Iran reported a spree of new cyberattacks on Tuesday, saying foreign enemy hackers tried in recent months to disrupt computer systems at a power plant and other industries in a strategically important southern coastal province as well as a Culture Ministry information center.
Accounts of the attacks in the official press did not specify who was responsible, when they were carried out or how they were thwarted. But they strongly suggested that the attacks had originated in the United States and Israel, which have been engaged in a shadowy struggle of computer sabotage with Iran in a broader dispute over whether Iran's nuclear energy program is for peaceful or military use.
Iran has been on heightened alert against such sabotage since a computer worm known as Stuxnet was used to attack its uranium enrichment centrifuges more than two years ago, which American intelligence officials believe caused many of the machines to spin out of control and self-destruct, slowing the Iranian program's progress.
Stuxnet and other forms of computer malware have also been used in attacks on Iran's oil industry and Science Ministry under a covert United States effort, first revealed in January 2009, that was meant to subvert Iran's nuclear program because of suspicions that the Iranians were using it to develop the ability to make atomic bombs. Iran has repeatedly denied these suspicions.
The latest Iranian sabotage reports raised the possibility that the attacks had been carried out in retaliation for assaults that crippled computers in the Saudi Arabian oil industry and some financial institutions in the United States a few months ago. American intelligence officials have said they believe that Iranian specialists in cybersabotage were responsible for those assaults, which erased thousands of Saudi files and temporarily prevented some American banking customers from accessing their accounts.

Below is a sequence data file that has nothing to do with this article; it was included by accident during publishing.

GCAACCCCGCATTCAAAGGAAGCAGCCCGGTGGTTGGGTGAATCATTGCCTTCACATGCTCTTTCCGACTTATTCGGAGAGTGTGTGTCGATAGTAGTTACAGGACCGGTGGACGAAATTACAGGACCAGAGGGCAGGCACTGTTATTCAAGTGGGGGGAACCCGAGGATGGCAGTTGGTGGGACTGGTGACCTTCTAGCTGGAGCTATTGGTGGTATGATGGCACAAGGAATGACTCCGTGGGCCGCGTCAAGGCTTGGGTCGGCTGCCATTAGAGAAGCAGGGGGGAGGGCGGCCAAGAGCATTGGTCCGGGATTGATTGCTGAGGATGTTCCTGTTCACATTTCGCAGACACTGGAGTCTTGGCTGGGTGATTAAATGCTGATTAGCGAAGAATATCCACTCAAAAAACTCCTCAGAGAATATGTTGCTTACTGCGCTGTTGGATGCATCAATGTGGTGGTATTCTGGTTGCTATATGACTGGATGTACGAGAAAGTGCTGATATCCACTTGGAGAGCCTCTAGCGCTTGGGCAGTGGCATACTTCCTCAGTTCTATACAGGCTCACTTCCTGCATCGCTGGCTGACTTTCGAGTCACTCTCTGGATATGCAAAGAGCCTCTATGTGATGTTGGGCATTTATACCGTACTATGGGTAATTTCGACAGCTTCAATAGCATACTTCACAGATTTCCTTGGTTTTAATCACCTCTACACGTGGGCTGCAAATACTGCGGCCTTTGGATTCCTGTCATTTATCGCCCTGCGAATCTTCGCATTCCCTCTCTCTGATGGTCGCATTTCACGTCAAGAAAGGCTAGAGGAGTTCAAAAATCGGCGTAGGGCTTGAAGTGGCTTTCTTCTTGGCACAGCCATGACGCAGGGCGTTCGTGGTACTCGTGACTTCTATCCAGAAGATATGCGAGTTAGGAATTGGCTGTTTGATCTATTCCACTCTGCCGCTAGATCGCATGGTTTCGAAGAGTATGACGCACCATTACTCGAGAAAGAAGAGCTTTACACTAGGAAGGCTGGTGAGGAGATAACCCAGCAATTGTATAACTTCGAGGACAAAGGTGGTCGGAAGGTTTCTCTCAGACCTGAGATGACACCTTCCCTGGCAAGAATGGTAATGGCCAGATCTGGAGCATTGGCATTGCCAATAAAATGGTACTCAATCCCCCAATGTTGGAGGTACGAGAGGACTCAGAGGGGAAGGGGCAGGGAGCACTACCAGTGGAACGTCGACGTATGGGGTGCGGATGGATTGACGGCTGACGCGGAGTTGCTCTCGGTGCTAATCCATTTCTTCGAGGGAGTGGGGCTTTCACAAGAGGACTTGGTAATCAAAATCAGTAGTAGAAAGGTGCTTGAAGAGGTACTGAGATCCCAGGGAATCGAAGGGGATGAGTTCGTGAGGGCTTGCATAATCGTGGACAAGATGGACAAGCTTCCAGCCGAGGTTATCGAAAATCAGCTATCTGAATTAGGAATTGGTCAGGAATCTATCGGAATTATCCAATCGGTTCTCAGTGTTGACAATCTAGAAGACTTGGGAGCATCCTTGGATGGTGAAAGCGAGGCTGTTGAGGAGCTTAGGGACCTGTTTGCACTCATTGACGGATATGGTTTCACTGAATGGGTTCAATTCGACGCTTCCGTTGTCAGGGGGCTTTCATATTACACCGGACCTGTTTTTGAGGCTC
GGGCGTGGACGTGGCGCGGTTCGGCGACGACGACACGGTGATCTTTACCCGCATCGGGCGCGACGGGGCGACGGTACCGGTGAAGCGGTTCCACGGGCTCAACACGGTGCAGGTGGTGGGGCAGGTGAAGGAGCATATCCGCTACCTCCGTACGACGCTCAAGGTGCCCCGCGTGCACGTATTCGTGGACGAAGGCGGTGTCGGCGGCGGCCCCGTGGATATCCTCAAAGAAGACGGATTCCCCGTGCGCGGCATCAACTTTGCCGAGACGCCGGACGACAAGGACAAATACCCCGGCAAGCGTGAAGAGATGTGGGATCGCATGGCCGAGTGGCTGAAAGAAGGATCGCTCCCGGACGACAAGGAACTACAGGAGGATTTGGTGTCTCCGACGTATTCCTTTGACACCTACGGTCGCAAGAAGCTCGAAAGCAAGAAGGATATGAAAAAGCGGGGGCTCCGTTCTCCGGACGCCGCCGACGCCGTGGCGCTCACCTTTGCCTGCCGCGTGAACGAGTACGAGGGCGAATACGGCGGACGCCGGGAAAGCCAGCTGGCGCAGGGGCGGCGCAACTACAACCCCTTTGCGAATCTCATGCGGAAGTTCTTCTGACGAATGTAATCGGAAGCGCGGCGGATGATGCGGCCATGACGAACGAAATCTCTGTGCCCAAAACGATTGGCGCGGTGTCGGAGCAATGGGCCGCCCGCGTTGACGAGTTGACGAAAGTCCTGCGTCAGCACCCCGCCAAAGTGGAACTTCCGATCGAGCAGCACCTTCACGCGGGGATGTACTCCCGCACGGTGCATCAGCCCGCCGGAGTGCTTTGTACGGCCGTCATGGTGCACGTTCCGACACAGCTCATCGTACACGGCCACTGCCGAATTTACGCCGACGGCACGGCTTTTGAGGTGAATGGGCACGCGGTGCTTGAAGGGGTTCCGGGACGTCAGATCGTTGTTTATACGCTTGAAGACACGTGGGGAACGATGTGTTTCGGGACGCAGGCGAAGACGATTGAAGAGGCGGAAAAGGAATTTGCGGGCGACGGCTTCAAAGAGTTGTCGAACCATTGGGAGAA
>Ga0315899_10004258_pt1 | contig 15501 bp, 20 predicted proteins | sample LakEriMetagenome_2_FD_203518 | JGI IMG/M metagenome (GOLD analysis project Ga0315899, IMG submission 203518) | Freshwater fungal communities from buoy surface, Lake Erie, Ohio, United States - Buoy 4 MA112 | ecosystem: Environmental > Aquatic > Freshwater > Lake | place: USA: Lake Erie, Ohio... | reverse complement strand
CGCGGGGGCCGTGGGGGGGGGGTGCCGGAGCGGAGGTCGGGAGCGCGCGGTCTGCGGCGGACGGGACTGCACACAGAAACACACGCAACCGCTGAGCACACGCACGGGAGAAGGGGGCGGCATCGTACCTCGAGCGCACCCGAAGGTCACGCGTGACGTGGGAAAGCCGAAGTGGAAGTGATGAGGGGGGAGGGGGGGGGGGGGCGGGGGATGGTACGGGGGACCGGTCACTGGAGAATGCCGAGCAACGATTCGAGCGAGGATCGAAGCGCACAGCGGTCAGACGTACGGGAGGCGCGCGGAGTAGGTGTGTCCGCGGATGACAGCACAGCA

Defense Secretary Leon E. Panetta cited those attacks in an Oct. 11 speech in which he warned of America's vulnerability to a coordinated computer warfare attack, calling such a possibility a "cyber-Pearl Harbor."
The Iranian Students' News Agency said the country's Passive Defense Organization, the military unit responsible for guarding against cyberattacks, had battled a computer virus infection of an electric utility and other unspecified manufacturing industries in southern Hormozgan Province, home to a large oil refinery and container port in the provincial capital of Bandar Abbas.
The news agency quoted Ali Akbar Akhavan, the head of the Passive Defense Organization's provincial branch, as saying that "with timely measures and the cooperation of skilled hackers in the province, the progress of this virus was halted." It was unclear from the account whether any Iranian targets had been damaged.
Iran's Fars News Agency said a cyberattack had also been made against the information center of the Culture Ministry's Headquarters for Supporting and Protecting Works of Art and Culture, and that the attack had been "repelled by the headquarters' experts."
The Fars account said the attack had originated in Dallas and was routed to Iran via Malaysia and Vietnam. It did not elaborate on the significance of that information but noted that a broad array of Iranian targets had recently come under cyberattacks that were "widely believed to be designed and staged by the U.S. and Israel."
News of the latest cyberattacks came as Western economic sanctions on Iran have been tightening while diplomatic negotiations aimed at resolving the nuclear dispute have remained basically stalled since June. There are expectations that a resumption of those negotiations will be announced soon, possibly next month.world
This article originally appeared in The New York Times.